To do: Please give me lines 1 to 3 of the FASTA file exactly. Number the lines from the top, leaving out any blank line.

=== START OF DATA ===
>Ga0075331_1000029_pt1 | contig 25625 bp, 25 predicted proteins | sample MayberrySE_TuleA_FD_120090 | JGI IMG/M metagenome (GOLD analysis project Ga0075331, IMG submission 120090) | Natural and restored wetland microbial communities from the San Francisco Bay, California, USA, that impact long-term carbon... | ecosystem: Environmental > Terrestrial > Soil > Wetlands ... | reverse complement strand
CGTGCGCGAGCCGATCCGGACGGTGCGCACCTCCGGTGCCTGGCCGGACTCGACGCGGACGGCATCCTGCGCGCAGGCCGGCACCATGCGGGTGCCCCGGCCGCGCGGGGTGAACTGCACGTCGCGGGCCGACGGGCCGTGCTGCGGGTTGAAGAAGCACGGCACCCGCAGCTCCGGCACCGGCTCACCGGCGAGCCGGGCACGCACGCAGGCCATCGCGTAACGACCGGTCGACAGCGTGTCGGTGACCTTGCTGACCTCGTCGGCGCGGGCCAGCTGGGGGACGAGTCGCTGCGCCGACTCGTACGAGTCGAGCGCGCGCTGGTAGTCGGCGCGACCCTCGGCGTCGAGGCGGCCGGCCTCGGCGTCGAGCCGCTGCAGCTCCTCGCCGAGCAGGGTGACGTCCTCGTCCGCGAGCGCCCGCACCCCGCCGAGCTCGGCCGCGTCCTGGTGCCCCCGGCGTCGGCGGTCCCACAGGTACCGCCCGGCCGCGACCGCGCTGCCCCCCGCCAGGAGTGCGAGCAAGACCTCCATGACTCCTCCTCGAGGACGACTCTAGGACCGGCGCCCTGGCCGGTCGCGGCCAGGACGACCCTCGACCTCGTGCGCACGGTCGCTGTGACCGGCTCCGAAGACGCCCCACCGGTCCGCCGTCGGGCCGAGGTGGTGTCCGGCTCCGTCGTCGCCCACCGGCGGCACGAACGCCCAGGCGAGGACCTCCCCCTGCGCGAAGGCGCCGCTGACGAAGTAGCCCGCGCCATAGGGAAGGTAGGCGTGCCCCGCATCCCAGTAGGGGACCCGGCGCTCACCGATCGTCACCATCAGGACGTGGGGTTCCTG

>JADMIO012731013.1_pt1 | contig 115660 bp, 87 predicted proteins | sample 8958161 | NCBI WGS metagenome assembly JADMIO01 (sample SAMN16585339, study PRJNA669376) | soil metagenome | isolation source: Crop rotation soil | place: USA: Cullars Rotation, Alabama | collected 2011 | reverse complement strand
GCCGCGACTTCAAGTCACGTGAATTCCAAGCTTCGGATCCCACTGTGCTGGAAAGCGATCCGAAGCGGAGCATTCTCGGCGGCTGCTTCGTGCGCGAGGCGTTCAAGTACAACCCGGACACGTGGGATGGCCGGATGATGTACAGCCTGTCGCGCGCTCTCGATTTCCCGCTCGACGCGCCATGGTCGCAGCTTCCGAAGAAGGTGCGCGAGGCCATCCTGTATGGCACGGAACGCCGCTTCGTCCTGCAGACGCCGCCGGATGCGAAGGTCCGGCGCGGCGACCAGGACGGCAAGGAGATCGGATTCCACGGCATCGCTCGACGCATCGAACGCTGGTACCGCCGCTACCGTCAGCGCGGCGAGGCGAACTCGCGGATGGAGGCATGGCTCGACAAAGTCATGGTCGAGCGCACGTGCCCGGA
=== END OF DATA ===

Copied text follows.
>Ga0075331_1000029_pt1 | contig 25625 bp, 25 predicted proteins | sample MayberrySE_TuleA_FD_120090 | JGI IMG/M metagenome (GOLD analysis project Ga0075331, IMG submission 120090) | Natural and restored wetland microbial communities from the San Francisco Bay, California, USA, that impact long-term carbon... | ecosystem: Environmental > Terrestrial > Soil > Wetlands ... | reverse complement strand
CGTGCGCGAGCCGATCCGGACGGTGCGCACCTCCGGTGCCTGGCCGGACTCGACGCGGACGGCATCCTGCGCGCAGGCCGGCACCATGCGGGTGCCCCGGCCGCGCGGGGTGAACTGCACGTCGCGGGCCGACGGGCCGTGCTGCGGGTTGAAGAAGCACGGCACCCGCAGCTCCGGCACCGGCTCACCGGCGAGCCGGGCACGCACGCAGGCCATCGCGTAACGACCGGTCGACAGCGTGTCGGTGACCTTGCTGACCTCGTCGGCGCGGGCCAGCTGGGGGACGAGTCGCTGCGCCGACTCGTACGAGTCGAGCGCGCGCTGGTAGTCGGCGCGACCCTCGGCGTCGAGGCGGCCGGCCTCGGCGTCGAGCCGCTGCAGCTCCTCGCCGAGCAGGGTGACGTCCTCGTCCGCGAGCGCCCGCACCCCGCCGAGCTCGGCCGCGTCCTGGTGCCCCCGGCGTCGGCGGTCCCACAGGTACCGCCCGGCCGCGACCGCGCTGCCCCCCGCCAGGAGTGCGAGCAAGACCTCCATGACTCCTCCTCGAGGACGACTCTAGGACCGGCGCCCTGGCCGGTCGCGGCCAGGACGACCCTCGACCTCGTGCGCACGGTCGCTGTGACCGGCTCCGAAGACGCCCCACCGGTCCGCCGTCGGGCCGAGGTGGTGTCCGGCTCCGTCGTCGCCCACCGGCGGCACGAACGCCCAGGCGAGGACCTCCCCCTGCGCGAAGGCGCCGCTGACGAAGTAGCCCGCGCCATAGGGAAGGTAGGCGTGCCCCGCATCCCAGTAGGGGACCCGGCGCTCACCGATCGTCACCATCAGGACGTGGGGTTCCTG

>JADMIO012731013.1_pt1 | contig 115660 bp, 87 predicted proteins | sample 8958161 | NCBI WGS metagenome assembly JADMIO01 (sample SAMN16585339, study PRJNA669376) | soil metagenome | isolation source: Crop rotation soil | place: USA: Cullars Rotation, Alabama | collected 2011 | reverse complement strand